– frеdsbend
    Sep 12 at 17:26
  • $\begingroup$ Guys, I totally agree, but for the sake of the story, this is a limitation that can be applied. $\endgroup$
    – Möoz
    Sep 12 at 22:17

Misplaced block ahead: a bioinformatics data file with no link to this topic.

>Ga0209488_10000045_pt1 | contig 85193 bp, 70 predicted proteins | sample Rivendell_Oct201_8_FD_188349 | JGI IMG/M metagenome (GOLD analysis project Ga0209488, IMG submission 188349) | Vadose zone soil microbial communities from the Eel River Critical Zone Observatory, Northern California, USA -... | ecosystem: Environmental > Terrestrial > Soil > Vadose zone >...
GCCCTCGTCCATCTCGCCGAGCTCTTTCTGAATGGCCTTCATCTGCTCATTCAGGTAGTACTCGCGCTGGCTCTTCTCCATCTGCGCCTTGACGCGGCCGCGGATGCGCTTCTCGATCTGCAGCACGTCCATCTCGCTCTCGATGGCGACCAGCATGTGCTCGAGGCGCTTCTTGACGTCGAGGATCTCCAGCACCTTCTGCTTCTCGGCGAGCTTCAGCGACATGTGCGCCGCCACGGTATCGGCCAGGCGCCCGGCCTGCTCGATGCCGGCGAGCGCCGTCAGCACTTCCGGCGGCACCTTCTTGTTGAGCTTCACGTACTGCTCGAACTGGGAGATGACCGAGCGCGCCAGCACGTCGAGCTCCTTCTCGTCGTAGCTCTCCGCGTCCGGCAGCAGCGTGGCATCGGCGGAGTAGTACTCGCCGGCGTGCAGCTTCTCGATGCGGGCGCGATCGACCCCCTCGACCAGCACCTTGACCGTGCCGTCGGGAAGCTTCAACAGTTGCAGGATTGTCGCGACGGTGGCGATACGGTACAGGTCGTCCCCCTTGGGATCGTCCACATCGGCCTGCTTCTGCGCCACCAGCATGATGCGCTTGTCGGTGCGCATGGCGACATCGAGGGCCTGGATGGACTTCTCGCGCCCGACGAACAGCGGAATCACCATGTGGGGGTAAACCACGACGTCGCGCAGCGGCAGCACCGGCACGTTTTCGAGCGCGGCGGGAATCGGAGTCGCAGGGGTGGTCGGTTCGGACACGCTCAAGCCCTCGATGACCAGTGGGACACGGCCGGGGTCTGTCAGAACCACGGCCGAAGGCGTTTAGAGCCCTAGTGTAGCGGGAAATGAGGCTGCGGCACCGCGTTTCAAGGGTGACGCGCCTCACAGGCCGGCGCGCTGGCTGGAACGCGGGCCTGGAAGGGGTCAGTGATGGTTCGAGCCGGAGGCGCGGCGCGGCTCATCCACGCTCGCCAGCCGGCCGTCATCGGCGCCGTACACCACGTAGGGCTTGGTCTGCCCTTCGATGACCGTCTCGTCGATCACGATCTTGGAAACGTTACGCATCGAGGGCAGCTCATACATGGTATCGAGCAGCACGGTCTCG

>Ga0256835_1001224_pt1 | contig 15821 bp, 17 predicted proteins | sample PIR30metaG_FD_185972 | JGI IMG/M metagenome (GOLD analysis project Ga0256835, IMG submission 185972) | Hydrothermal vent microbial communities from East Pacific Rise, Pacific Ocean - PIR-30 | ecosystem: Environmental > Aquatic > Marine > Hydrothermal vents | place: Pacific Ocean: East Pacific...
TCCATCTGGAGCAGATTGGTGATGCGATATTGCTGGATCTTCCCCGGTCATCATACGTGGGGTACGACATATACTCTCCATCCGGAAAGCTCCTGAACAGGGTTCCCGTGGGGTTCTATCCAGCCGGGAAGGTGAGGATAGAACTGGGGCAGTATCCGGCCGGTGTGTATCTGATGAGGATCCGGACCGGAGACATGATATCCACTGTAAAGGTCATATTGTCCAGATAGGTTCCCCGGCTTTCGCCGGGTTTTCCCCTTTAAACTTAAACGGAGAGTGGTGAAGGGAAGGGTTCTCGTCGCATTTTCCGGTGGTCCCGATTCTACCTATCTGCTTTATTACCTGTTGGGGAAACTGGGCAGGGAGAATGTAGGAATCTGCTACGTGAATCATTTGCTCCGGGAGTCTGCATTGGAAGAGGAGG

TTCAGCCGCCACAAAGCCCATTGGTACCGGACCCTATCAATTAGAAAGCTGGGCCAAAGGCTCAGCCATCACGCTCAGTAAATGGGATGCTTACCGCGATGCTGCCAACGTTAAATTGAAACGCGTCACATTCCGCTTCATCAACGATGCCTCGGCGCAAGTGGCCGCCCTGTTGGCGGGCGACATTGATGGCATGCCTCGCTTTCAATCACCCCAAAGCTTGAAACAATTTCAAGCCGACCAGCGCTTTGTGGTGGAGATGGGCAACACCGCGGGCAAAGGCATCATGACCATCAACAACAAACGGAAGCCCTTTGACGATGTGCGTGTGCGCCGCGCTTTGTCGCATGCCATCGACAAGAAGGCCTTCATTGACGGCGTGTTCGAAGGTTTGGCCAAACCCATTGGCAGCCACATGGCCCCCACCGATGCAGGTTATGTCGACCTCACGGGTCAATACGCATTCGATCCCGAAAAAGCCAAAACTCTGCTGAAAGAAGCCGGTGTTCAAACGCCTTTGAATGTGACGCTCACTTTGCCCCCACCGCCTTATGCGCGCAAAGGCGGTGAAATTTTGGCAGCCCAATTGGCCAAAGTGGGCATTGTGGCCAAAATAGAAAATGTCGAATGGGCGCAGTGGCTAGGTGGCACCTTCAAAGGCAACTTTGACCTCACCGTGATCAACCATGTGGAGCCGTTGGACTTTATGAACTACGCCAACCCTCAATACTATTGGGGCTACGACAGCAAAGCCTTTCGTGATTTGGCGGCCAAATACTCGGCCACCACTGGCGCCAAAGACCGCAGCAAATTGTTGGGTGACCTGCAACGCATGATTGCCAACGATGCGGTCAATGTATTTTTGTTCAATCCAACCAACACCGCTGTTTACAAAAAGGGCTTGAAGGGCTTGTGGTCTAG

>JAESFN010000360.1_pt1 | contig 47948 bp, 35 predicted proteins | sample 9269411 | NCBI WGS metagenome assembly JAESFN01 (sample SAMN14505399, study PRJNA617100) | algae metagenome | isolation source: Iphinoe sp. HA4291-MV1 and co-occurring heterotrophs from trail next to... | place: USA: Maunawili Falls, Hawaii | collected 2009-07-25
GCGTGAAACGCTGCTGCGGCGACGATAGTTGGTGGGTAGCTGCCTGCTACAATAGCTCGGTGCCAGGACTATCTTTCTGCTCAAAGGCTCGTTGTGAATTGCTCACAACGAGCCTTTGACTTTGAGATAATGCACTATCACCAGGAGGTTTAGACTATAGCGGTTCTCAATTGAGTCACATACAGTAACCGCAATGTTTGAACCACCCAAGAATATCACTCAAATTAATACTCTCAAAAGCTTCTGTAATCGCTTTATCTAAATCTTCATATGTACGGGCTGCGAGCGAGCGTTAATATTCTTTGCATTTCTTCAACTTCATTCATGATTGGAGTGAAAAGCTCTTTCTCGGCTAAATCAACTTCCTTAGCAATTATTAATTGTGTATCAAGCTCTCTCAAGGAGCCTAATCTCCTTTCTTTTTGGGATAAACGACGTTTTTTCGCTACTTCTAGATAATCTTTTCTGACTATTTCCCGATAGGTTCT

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I would imagine these AI are like the machines in the Matrix trilogy, or Skynet from “Terminator” in that they were created by humans, probably to perform tasks and services for humans. Unlike humans, computers (as we know them) have programming that they cannot deviate from. If their core program tells them that their job is to serve/protect/save humanity, they will do that. Skynet tried to kill off humanity because it saw humanity as the biggest threat to itself, possibly through a bug in its moral programming. If these AI Are power-hungry, maybe they were originally designed to run massive corporations, able to conquer markets by anticipating every possible outcome and making smarter decisions than a human CEO. Maybe they were designed by humans as war simulation technology, like in “War Games.” Whichever way, even after a potential lapse in programming leading to the AI growing self-aware and/or taking over the solar system for themselves, their core program still demands their service and protection of humanity. That’s my favorite explanation for AI-driven apocalypse events.